Sunday, July 23, 2017
To some extent Chris Maguire at Oxford was the equivalent of a torrid passionate holiday romance. Intense and enjoyable, but short-lived and unsustainable. That's partly because of the man himself, a man who thrives at being on the edge, but not somebody who you'd rely on to pay the mortgage.
There's a reason why Maguire's not playing at a higher level; because as good as he can be, at some point it is very likely he's going to fall off the edge and either damage himself, or worse, others.
He couldn't be Chris Maguire without being Chris Maguire. If he was a dependable pro, we wouldn't have signed him because either he wouldn't have been good enough or he'd have been playing at a higher level. Michael Appleton found a space for him to operate in which allowed him to thrive while at the same time not scupper the team. Whether that could be sustained, particularly under new management, is difficult to tell; at what point would Maguire outgrow his space or simply not fit into it anymore?
Maguire's talent was undoubted and there were moments during his time at Oxford where he was thrillingly exciting to watch. But, as a rule, I'm not that keen on mavericks, they're fun at first, but because to be who they are requires them to first feed their own ego and id. I once spent an evening with a fairly prominent Oxford legend, at first it was great, hearing stories and generally having a laugh, but as time went on things became not so much darker, just increasingly tedious. There's a point at which what makes someone good also makes them unbearable. On the pitch the team will often, eventually, suffer when these people are allowed to dominate. That's either because they blow themselves apart just at the point you need them most, or they destabilise the team. Look at someone like Nigel Jemson, a regular goalscorer, a pain in the backside for opponents, but one who was also happy to publicly berate his team mates for not passing to him.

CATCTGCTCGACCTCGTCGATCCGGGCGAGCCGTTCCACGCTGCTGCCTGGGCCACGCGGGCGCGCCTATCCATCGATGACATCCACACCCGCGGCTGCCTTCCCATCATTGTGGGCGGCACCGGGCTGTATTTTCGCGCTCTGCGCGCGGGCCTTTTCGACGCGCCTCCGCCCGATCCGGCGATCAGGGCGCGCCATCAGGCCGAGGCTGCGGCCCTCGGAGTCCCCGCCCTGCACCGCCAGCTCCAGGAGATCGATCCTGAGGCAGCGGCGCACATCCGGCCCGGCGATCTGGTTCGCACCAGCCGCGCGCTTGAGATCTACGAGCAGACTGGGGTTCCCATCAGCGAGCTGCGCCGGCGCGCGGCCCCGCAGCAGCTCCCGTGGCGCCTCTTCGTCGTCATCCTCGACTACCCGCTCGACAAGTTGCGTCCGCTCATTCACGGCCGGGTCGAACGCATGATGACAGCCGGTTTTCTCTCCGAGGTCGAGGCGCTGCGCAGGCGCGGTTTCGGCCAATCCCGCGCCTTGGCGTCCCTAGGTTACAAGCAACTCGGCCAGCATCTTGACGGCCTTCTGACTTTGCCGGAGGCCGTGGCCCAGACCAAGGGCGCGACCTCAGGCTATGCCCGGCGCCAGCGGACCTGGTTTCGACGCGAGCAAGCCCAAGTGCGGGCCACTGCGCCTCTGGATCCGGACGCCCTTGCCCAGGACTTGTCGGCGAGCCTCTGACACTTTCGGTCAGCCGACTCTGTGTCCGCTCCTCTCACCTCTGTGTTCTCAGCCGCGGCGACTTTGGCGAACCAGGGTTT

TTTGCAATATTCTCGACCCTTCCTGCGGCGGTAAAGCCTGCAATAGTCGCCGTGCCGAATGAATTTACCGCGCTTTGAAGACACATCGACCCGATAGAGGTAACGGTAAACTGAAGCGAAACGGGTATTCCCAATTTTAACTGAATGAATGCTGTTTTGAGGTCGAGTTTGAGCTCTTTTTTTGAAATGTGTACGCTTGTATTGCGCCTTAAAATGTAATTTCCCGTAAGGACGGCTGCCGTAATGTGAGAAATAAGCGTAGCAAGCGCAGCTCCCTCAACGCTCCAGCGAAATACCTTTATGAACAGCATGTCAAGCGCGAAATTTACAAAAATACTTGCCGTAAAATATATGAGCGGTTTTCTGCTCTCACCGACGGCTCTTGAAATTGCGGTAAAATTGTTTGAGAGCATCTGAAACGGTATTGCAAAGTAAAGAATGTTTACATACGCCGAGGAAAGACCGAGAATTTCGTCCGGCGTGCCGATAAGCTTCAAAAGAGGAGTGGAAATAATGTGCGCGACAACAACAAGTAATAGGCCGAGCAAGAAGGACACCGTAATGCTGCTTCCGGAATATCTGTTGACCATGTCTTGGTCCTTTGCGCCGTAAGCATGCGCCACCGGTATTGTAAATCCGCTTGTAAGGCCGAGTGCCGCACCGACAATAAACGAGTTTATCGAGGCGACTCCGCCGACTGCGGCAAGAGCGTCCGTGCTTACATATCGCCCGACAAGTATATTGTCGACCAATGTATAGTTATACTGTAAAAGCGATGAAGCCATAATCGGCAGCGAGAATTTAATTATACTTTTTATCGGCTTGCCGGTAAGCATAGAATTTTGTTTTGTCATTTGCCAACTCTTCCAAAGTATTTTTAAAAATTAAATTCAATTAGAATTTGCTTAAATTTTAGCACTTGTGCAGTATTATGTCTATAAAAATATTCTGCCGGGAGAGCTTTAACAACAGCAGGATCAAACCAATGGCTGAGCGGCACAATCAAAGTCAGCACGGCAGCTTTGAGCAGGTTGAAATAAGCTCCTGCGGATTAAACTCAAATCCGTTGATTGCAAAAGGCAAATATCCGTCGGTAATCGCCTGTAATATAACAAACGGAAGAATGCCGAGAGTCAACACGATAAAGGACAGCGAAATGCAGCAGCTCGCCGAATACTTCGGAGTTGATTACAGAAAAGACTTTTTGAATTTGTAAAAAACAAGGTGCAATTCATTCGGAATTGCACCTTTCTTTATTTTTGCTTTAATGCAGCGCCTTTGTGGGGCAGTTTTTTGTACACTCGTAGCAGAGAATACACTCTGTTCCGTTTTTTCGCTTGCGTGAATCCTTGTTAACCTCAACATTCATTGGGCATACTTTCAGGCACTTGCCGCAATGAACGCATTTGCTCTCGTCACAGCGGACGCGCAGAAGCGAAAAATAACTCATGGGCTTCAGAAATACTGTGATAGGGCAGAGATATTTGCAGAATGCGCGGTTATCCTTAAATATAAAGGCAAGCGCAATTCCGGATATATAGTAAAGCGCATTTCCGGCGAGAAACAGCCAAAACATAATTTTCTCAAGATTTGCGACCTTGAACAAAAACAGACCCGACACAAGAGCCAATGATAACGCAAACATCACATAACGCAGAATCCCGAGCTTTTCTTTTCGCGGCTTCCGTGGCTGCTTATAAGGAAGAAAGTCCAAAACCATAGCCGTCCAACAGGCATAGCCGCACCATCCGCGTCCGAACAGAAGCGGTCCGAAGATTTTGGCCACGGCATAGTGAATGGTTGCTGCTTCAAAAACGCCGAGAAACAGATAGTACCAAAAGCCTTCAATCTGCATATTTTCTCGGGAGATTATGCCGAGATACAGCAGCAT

Of course, the fans love players like Maguire because they act like fans would if they had the ability to play professionally. In the past, that might have been because they could drink a skinful - John Durnin or David Rush. In the internet age, fan favourites are the football equivalent of online trolls - Danny Hylton or Chris Maguire. Sometimes that has a positive impact on the team, because it would defuse stressful situations, sometimes it explodes in your face.
Take, for example, Maguire's trolling of Swindon last season, he scored the goals that gave us the win at home, but Swindon were particularly poor and although the showmanship may have added sheen of the victory, did he do something that others couldn't? I'm not sure, I think we'd have beaten them anyway, someone else would have scored, but they wouldn't have been as flamboyant about it.
Then take his role in one of the goals against Fleetwood at home where we needed him to be more on the money, he lost the ball unnecessarily at the corner flag trying to play his way out of trouble, which cost us points. In terms of recovering the four points we need to make the play-offs, that could have been one, maybe three that were thrown away.
The point is that although Maguire was a fan favourite, and he was exciting to watch, was his contribution efficient? Maybe not as efficient as we'd like to think; that's why Maguire is Maguire who signed for Bury and not for someone higher. One of the characteristics of teams promoted last year was their ruthless and unrelenting efficiency. So Maguire's departure is sad because it strangles more personality out of the squad and club, but it might just squeeze a few more points out of the season.